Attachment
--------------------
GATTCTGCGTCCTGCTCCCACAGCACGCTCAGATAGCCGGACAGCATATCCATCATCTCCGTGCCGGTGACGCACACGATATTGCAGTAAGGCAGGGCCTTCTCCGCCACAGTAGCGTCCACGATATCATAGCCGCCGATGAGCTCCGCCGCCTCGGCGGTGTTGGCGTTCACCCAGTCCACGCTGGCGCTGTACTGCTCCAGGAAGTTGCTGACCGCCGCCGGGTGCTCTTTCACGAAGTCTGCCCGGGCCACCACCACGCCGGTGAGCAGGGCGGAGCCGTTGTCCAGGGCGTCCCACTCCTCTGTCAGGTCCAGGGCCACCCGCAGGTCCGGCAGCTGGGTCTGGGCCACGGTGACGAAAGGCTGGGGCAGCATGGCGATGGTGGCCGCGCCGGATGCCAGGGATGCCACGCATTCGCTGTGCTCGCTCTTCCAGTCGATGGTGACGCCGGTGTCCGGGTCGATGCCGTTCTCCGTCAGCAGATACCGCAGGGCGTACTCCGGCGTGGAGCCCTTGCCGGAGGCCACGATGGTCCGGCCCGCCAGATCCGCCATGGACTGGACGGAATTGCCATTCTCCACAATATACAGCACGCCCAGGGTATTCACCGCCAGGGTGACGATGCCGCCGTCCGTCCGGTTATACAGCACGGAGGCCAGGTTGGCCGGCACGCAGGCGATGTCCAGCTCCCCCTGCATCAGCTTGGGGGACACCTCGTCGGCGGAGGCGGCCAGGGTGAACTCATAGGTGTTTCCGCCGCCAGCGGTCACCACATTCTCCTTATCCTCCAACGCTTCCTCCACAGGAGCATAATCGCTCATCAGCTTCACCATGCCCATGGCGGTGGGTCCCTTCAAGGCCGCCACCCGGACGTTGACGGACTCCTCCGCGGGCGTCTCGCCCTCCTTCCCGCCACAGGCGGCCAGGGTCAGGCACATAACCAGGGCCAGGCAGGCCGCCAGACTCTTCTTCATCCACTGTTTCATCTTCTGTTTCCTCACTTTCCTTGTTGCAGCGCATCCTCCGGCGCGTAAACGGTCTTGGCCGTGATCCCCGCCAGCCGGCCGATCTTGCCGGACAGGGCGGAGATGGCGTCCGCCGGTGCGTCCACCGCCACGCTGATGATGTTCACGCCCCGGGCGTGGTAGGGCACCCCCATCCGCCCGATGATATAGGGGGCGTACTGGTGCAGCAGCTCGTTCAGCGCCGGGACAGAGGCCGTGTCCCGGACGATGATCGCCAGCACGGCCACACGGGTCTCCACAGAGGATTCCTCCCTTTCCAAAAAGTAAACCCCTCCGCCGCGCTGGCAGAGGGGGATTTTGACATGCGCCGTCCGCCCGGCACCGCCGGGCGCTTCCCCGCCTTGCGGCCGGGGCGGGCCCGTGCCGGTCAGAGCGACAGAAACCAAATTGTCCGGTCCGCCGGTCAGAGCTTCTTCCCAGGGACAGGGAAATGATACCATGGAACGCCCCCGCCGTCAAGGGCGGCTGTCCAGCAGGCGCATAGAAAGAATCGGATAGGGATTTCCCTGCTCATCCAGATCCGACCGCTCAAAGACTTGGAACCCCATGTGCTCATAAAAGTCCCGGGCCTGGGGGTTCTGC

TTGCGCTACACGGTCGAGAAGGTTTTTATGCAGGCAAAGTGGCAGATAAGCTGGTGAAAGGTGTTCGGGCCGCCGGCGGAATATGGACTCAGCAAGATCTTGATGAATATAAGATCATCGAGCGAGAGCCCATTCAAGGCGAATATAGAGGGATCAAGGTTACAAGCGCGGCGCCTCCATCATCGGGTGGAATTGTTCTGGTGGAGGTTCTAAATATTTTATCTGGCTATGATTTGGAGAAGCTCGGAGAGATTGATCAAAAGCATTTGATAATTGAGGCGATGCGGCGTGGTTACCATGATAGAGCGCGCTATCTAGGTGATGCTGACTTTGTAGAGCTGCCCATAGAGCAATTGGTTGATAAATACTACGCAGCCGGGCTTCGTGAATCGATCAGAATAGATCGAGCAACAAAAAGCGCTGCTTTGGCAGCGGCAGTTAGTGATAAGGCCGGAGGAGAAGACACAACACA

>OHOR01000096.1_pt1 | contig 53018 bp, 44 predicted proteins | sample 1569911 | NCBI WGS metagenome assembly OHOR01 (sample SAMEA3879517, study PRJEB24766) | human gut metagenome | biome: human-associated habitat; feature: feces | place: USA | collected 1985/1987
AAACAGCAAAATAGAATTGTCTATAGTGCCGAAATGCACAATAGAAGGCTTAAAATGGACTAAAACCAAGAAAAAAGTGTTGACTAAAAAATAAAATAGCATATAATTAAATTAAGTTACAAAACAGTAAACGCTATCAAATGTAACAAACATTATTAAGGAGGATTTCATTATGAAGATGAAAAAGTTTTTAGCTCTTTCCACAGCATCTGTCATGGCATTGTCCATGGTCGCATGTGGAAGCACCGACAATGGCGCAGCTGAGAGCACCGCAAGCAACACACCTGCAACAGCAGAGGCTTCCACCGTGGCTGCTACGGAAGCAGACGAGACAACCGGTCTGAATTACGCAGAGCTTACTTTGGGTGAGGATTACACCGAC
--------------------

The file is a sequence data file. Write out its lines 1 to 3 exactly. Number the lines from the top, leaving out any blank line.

GATTCTGCGTCCTGCTCCCACAGCACGCTCAGATAGCCGGACAGCATATCCATCATCTCCGTGCCGGTGACGCACACGATATTGCAGTAAGGCAGGGCCTTCTCCGCCACAGTAGCGTCCACGATATCATAGCCGCCGATGAGCTCCGCCGCCTCGGCGGTGTTGGCGTTCACCCAGTCCACGCTGGCGCTGTACTGCTCCAGGAAGTTGCTGACCGCCGCCGGGTGCTCTTTCACGAAGTCTGCCCGGGCCACCACCACGCCGGTGAGCAGGGCGGAGCCGTTGTCCAGGGCGTCCCACTCCTCTGTCAGGTCCAGGGCCACCCGCAGGTCCGGCAGCTGGGTCTGGGCCACGGTGACGAAAGGCTGGGGCAGCATGGCGATGGTGGCCGCGCCGGATGCCAGGGATGCCACGCATTCGCTGTGCTCGCTCTTCCAGTCGATGGTGACGCCGGTGTCCGGGTCGATGCCGTTCTCCGTCAGCAGATACCGCAGGGCGTACTCCGGCGTGGAGCCCTTGCCGGAGGCCACGATGGTCCGGCCCGCCAGATCCGCCATGGACTGGACGGAATTGCCATTCTCCACAATATACAGCACGCCCAGGGTATTCACCGCCAGGGTGACGATGCCGCCGTCCGTCCGGTTATACAGCACGGAGGCCAGGTTGGCCGGCACGCAGGCGATGTCCAGCTCCCCCTGCATCAGCTTGGGGGACACCTCGTCGGCGGAGGCGGCCAGGGTGAACTCATAGGTGTTTCCGCCGCCAGCGGTCACCACATTCTCCTTATCCTCCAACGCTTCCTCCACAGGAGCATAATCGCTCATCAGCTTCACCATGCCCATGGCGGTGGGTCCCTTCAAGGCCGCCACCCGGACGTTGACGGACTCCTCCGCGGGCGTCTCGCCCTCCTTCCCGCCACAGGCGGCCAGGGTCAGGCACATAACCAGGGCCAGGCAGGCCGCCAGACTCTTCTTCATCCACTGTTTCATCTTCTGTTTCCTCACTTTCCTTGTTGCAGCGCATCCTCCGGCGCGTAAACGGTCTTGGCCGTGATCCCCGCCAGCCGGCCGATCTTGCCGGACAGGGCGGAGATGGCGTCCGCCGGTGCGTCCACCGCCACGCTGATGATGTTCACGCCCCGGGCGTGGTAGGGCACCCCCATCCGCCCGATGATATAGGGGGCGTACTGGTGCAGCAGCTCGTTCAGCGCCGGGACAGAGGCCGTGTCCCGGACGATGATCGCCAGCACGGCCACACGGGTCTCCACAGAGGATTCCTCCCTTTCCAAAAAGTAAACCCCTCCGCCGCGCTGGCAGAGGGGGATTTTGACATGCGCCGTCCGCCCGGCACCGCCGGGCGCTTCCCCGCCTTGCGGCCGGGGCGGGCCCGTGCCGGTCAGAGCGACAGAAACCAAATTGTCCGGTCCGCCGGTCAGAGCTTCTTCCCAGGGACAGGGAAATGATACCATGGAACGCCCCCGCCGTCAAGGGCGGCTGTCCAGCAGGCGCATAGAAAGAATCGGATAGGGATTTCCCTGCTCATCCAGATCCGACCGCTCAAAGACTTGGAACCCCATGTGCTCATAAAAGTCCCGGGCCTGGGGGTTCTGC

TTGCGCTACACGGTCGAGAAGGTTTTTATGCAGGCAAAGTGGCAGATAAGCTGGTGAAAGGTGTTCGGGCCGCCGGCGGAATATGGACTCAGCAAGATCTTGATGAATATAAGATCATCGAGCGAGAGCCCATTCAAGGCGAATATAGAGGGATCAAGGTTACAAGCGCGGCGCCTCCATCATCGGGTGGAATTGTTCTGGTGGAGGTTCTAAATATTTTATCTGGCTATGATTTGGAGAAGCTCGGAGAGATTGATCAAAAGCATTTGATAATTGAGGCGATGCGGCGTGGTTACCATGATAGAGCGCGCTATCTAGGTGATGCTGACTTTGTAGAGCTGCCCATAGAGCAATTGGTTGATAAATACTACGCAGCCGGGCTTCGTGAATCGATCAGAATAGATCGAGCAACAAAAAGCGCTGCTTTGGCAGCGGCAGTTAGTGATAAGGCCGGAGGAGAAGACACAACACA

>OHOR01000096.1_pt1 | contig 53018 bp, 44 predicted proteins | sample 1569911 | NCBI WGS metagenome assembly OHOR01 (sample SAMEA3879517, study PRJEB24766) | human gut metagenome | biome: human-associated habitat; feature: feces | place: USA | collected 1985/1987